Auto Repair

The libraries offer a number of resources called the “POWER Library” – this is probably available at most Pennsylvania libraries. One of these resources is an “Auto Repair Reference Center.” This is a treasure trove of information. Look up your specific vehicle’s model and see detailed instructions with images of how to perform various repairs and maintenance on your vehicle – or watch videos that explain how different components of vehicles work! Need to get an idea of what a repair is going to cost you? This can help on that front as well.

eBooks and Audio Books

The selection is much more limited than is available in the physical library – but that doesn’t keep there from being some excellent options available – you can’t argue with the convenience of never having to leave your home, wait in a line, or worry about late fees.

You’ll find books by Dan Brown (The Da Vinci Code), John Grisham (the all-star of legal thrillers), Lee Child, George R.R. Martin (Game of Thrones), J.R.R. Tolkien (Lord of the Rings), Mitch Albom (The Five People You Meet in Heaven), J.K. Rowling (of Harry Potter fame), and Ted Dekker (Christian thriller author) amongst the many fiction titles available.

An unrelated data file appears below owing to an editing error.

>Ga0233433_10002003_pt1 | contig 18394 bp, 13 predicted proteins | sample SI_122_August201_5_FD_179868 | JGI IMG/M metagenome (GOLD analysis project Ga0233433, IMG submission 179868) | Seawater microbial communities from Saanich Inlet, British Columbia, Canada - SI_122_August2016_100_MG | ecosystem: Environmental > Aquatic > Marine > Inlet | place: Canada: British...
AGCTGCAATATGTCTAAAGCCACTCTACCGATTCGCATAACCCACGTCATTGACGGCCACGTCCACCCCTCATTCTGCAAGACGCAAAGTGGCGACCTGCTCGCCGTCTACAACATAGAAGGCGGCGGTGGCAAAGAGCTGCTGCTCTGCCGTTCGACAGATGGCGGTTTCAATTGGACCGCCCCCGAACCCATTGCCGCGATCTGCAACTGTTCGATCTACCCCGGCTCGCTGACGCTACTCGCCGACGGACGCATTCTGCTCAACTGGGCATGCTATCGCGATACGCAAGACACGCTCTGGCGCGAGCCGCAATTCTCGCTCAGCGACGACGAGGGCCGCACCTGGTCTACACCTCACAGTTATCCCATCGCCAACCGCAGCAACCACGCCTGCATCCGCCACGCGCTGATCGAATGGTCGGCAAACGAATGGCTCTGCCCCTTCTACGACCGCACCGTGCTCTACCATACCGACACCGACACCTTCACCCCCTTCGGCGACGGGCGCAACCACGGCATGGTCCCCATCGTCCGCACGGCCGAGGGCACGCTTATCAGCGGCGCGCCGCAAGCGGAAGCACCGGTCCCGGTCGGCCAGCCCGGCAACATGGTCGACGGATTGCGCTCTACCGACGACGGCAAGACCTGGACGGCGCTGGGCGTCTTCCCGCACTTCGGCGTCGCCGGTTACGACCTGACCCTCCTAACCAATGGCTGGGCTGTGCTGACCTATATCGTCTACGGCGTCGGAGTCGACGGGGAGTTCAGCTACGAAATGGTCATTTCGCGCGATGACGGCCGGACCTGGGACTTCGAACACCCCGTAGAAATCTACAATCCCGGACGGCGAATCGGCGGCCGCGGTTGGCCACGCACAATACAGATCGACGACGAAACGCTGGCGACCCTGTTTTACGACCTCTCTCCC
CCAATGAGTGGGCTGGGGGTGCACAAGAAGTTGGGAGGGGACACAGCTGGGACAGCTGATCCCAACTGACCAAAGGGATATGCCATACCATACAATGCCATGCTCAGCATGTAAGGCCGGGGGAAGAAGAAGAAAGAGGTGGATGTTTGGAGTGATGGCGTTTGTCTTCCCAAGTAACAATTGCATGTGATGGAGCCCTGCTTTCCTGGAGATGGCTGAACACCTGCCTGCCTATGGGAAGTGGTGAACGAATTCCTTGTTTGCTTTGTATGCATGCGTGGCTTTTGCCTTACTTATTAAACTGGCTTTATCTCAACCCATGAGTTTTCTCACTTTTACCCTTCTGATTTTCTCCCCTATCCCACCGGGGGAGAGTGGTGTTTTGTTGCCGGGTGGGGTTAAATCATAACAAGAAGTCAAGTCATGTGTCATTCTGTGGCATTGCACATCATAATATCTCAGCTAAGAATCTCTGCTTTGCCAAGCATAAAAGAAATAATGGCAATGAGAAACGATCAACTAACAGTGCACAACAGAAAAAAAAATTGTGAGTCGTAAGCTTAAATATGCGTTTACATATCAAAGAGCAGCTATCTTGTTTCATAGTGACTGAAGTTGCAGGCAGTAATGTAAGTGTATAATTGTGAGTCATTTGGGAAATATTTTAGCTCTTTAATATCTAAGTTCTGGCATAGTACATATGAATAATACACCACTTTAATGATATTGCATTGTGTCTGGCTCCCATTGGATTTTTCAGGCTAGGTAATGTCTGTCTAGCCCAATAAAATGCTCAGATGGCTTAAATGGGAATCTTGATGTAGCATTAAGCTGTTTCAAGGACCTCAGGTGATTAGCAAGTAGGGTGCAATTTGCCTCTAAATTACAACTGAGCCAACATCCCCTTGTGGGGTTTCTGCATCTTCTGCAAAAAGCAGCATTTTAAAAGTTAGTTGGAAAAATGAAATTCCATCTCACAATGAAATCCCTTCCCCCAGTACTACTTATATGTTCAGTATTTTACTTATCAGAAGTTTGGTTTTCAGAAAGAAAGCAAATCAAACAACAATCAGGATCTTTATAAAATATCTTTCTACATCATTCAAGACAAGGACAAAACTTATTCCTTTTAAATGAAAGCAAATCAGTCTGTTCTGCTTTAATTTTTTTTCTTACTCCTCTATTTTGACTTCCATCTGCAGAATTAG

And what about for us non-fiction buffs? How about Sheryl Sandberg’s Lean In, Malcolm Gladwell’s Outliers, Erik Larson’s In the Garden of Beasts, David Perlmutter’s Grain Brain, Jon Meacham’s Thomas Jefferson, Joel Fuhrman’s Eat to Live (I recommend), Timothy Ferriss’ The 4-Hour Body,  and so on.

Tutoring

Need help with a school subject? There is plenty of free tutoring available – including through Brainfuse – for K through College covering Science, English, Math, Social Studies, and Writing. Instead of guessing at your homework – or your child’s homework – here is a chance to improve your understanding and grades.

So Much More…

And there are all sorts of other resources as well as you can see here. Legal, research, film, continuing education. So go check out your local library’s website and see what vast resources have been sitting untapped at your fingertips!